Each day seemingly brings a new round of bleak economic news from the Euro Zone: The Greeks are likely headed for default, the Italians may not be far behind, and the U.K.’s once-derided decision to stick with the pound sterling looks awfully shrewd right now (my colleagues in London certainly think so — they’re positively gloating over it.)
But as hard-liners on the right howl over Germany’s bill for any euro rescue plan, investors, both institutional and corporate, continue to pour into what’s regarded by many as Europe’s safest bet.
The birthplace of Oktoberfest, Mercedes-Benz and lederhosen has always been a magnet for foreign direct investment (FDI), but 2010 was a banner year. The 776 FDI projects Germany attracted in 2010 set a new record, and no other nation on the euro came close. (France was second with 379. See chart.)
America’s long-standing love affair with all things German (except, perhaps, wiener-schnitzel) shows no sign of waning, with U.S. companies setting up more facilities in Germany than those from any other single nation (and ranking just behind the combined investments from all other EU member-states).
Germany Trade & Invest CEO Michael Pfeiffer told Site Selection this is no surprise. Said Pfeiffer, “American decision-makers have ranked Germany the top business location in Europe for several years in a row. The combination of ingenuity and quality sets Germany apart. Business conditions in Germany allow these companies to continue to set the bar and quickly bring their innovations to market.”
That someone tasked with promoting Germany to the world would make such a statement is no surprise, but in Germany’s case it appears to be true. The World Bank’s 2011 Ease of Doing Business rankings put Germany well ahead of powerhouses like China, India and Brazil, and ahead of the United States in areas such as contract enforcement and dealing with construction permits.
So often in our reporting we’ll interview executives with a company that recently located a facility in whatever region we’re covering, who will always have encouraging things to say about why this location was just peachy. But do you really need an exec from Fujitsu, which recently announced plans for a new telesales center near the soon-to-be opened Berlin-Brandenburg Airport, to tell you why he thinks Deutschland is swell?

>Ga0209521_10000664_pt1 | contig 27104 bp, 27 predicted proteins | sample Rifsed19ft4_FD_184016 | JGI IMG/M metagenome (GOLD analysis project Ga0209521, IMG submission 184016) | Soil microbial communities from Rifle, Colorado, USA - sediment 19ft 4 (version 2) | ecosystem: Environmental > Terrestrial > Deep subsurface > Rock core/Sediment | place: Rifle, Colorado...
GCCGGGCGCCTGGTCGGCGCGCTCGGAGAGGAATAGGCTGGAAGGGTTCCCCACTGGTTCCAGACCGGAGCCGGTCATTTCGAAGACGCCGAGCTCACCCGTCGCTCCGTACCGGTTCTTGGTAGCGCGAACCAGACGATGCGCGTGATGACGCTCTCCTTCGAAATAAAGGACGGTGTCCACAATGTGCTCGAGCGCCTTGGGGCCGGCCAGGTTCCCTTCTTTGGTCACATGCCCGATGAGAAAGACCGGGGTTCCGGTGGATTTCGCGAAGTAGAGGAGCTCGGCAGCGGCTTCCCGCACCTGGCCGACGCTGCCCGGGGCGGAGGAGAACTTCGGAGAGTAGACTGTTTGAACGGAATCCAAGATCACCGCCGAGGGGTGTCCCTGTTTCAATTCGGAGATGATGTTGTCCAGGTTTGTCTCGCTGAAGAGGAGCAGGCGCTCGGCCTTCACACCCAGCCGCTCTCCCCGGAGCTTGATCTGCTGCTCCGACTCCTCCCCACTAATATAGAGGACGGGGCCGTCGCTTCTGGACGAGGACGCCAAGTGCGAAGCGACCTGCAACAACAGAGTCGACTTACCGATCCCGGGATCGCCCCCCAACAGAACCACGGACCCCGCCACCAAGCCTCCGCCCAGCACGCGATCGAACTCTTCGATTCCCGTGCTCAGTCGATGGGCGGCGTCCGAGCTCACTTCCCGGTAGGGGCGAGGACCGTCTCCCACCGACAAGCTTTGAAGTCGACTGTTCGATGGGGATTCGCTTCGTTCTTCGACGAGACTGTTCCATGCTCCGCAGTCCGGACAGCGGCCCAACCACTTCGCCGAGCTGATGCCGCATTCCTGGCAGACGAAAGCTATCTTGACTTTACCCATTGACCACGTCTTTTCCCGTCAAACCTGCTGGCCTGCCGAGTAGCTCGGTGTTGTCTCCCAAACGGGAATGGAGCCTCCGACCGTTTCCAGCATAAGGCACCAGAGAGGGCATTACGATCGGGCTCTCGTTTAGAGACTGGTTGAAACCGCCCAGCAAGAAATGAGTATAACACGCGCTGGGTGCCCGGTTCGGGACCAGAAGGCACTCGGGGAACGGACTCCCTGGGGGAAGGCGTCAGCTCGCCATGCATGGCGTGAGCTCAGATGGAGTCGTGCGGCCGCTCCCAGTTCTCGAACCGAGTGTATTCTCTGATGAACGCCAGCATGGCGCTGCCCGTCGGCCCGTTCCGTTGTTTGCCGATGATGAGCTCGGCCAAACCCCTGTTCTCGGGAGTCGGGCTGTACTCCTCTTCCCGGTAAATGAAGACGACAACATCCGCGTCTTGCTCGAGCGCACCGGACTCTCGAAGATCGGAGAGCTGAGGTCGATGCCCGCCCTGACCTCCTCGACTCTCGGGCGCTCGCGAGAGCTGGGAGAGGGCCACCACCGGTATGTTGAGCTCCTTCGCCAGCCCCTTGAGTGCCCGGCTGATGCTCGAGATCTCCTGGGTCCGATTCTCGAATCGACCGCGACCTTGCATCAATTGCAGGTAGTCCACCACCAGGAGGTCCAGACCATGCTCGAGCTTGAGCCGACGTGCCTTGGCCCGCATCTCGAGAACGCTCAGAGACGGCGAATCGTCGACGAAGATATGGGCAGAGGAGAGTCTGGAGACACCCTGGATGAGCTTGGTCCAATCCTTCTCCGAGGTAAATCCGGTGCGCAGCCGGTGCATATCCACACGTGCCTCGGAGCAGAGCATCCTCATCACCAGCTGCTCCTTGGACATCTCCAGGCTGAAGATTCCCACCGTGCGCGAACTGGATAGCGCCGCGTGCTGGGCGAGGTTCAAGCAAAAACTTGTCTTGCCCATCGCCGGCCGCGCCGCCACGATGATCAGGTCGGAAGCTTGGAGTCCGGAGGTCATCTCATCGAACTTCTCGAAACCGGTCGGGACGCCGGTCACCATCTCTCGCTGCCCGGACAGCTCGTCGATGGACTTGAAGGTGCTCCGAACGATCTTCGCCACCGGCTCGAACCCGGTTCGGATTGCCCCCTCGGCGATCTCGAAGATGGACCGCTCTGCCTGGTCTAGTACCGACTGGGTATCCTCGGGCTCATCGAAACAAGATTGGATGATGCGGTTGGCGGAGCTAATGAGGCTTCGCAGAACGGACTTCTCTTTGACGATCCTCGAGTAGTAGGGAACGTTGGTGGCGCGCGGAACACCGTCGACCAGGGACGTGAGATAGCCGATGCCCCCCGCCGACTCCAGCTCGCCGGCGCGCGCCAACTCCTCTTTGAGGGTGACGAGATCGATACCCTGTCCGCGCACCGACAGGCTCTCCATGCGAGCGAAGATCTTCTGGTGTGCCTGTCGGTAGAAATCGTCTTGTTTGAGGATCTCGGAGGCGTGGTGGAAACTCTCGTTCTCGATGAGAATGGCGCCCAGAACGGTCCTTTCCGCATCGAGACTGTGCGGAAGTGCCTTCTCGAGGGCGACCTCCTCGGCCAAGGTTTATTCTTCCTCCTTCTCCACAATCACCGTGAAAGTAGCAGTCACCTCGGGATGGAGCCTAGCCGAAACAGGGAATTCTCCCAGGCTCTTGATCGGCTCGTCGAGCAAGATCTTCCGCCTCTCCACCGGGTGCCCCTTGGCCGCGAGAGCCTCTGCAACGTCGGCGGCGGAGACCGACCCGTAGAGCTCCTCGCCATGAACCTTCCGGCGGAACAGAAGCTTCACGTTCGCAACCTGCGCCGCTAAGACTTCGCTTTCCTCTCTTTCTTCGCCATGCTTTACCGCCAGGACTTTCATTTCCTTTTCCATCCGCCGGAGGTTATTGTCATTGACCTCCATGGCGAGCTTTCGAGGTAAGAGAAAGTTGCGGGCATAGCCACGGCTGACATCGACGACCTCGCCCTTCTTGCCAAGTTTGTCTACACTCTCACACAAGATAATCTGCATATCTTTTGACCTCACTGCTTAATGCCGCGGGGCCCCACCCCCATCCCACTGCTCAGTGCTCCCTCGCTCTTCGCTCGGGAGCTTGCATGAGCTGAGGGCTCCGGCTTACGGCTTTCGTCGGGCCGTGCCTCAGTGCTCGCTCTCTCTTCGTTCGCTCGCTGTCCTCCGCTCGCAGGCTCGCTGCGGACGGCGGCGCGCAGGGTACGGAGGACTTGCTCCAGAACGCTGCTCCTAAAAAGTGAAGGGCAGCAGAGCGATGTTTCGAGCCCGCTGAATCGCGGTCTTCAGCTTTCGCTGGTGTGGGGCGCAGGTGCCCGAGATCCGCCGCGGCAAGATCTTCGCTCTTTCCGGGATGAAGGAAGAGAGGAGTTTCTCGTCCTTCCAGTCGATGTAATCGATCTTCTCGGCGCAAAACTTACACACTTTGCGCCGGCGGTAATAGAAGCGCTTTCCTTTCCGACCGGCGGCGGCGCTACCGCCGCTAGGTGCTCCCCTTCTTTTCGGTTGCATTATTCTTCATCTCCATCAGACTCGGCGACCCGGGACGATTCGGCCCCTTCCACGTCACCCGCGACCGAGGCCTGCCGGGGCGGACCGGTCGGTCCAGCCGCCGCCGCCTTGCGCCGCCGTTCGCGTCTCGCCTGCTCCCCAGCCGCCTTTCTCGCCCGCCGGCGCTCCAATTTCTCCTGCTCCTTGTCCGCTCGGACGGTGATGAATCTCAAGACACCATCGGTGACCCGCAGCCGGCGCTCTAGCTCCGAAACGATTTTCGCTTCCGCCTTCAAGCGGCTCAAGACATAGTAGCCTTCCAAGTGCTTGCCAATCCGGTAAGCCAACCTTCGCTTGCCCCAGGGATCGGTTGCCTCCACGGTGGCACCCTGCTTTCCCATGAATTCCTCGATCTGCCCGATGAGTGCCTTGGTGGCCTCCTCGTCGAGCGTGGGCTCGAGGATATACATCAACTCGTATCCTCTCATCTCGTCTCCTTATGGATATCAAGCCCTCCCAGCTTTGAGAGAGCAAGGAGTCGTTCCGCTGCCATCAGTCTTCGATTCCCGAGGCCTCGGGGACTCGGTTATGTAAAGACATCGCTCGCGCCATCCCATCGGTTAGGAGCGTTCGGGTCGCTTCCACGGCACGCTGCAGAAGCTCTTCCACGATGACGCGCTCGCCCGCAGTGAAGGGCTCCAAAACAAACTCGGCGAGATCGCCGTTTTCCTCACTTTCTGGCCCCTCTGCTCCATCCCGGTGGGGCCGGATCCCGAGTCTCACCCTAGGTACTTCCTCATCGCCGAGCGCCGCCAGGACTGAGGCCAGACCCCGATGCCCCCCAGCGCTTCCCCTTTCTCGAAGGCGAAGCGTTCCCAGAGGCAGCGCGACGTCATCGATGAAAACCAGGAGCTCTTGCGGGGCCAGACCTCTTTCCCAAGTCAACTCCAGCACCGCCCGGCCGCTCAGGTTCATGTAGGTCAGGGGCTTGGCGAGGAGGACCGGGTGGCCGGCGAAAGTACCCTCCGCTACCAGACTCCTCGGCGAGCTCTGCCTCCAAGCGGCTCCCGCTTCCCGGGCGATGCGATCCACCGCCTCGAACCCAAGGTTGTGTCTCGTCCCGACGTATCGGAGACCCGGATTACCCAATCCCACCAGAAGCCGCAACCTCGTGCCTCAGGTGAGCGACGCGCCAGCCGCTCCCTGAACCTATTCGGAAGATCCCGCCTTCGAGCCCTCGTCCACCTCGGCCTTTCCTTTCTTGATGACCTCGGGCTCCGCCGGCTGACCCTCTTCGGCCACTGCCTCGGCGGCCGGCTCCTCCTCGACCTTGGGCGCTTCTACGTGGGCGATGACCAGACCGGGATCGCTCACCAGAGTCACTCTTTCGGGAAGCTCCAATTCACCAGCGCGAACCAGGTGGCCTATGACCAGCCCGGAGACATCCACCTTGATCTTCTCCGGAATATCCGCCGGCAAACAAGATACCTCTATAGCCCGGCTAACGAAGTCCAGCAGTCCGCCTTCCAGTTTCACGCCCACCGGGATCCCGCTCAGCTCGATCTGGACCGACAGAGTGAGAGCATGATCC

I’m going to take a different approach with this piece. I’m simply going to share some of the relevant economic data, and assume that if you’re in a job aided by reading Site Selection magazine, you’re smart enough to already have a pretty good idea why Germany makes sense. If you need more information, or would like a few glowing testimonials from the aforementioned corporate execs, reach out to the investment promotion agencies listed at the end of this piece, or contact us, and we’ll be happy to help you gather any location information you need.
As mentioned, Berlin is poised to unveil its new €2.5-billion ($3.47-billion) airport in March, replacing the three airports which have served Germany’s capital city in the past (Tempelhof Airport, which closed in 2008, Tegel Airport and Berlin Schönefeld Airport, parts or all of which will be closed in 2012.)
Some have suggested that taking on such a massive project during a global recession was unwise, but in truth not one single German state recorded growth of less than 3.2 percent in the first half of 2011, a rather startling and remarkable feat. The new mega-airport will undoubtedly have a long-term positive economic impact on the surrounding area, but many smaller, lesser-known states like Saarland in the West and Thuringia and Saxony-Anhalt in the east, are leading the charge, each enjoying growth approaching 5 percent. (See GDP chart.)
Thuringia is a recent example of a German success story, having been recognized in Site Selection’s Global Best to Invest rankings each of the last two years. Thuringia landed 29 new corporate projects in 2010, and seems poised to continue that growth, all while maintaining its title as the “green heart of Germany,” due to the dense forest covering most of the state.
What’s most remarkable about that is that you’ve probably never even heard of Thuringia. Or Saxony-Anhalt. Or Saarland. And that, I hope, will be the greatest value of this article. That Germany is perhaps Europe’s safest investment spot isn’t news. That small states you’ve never heard of are leading the way is.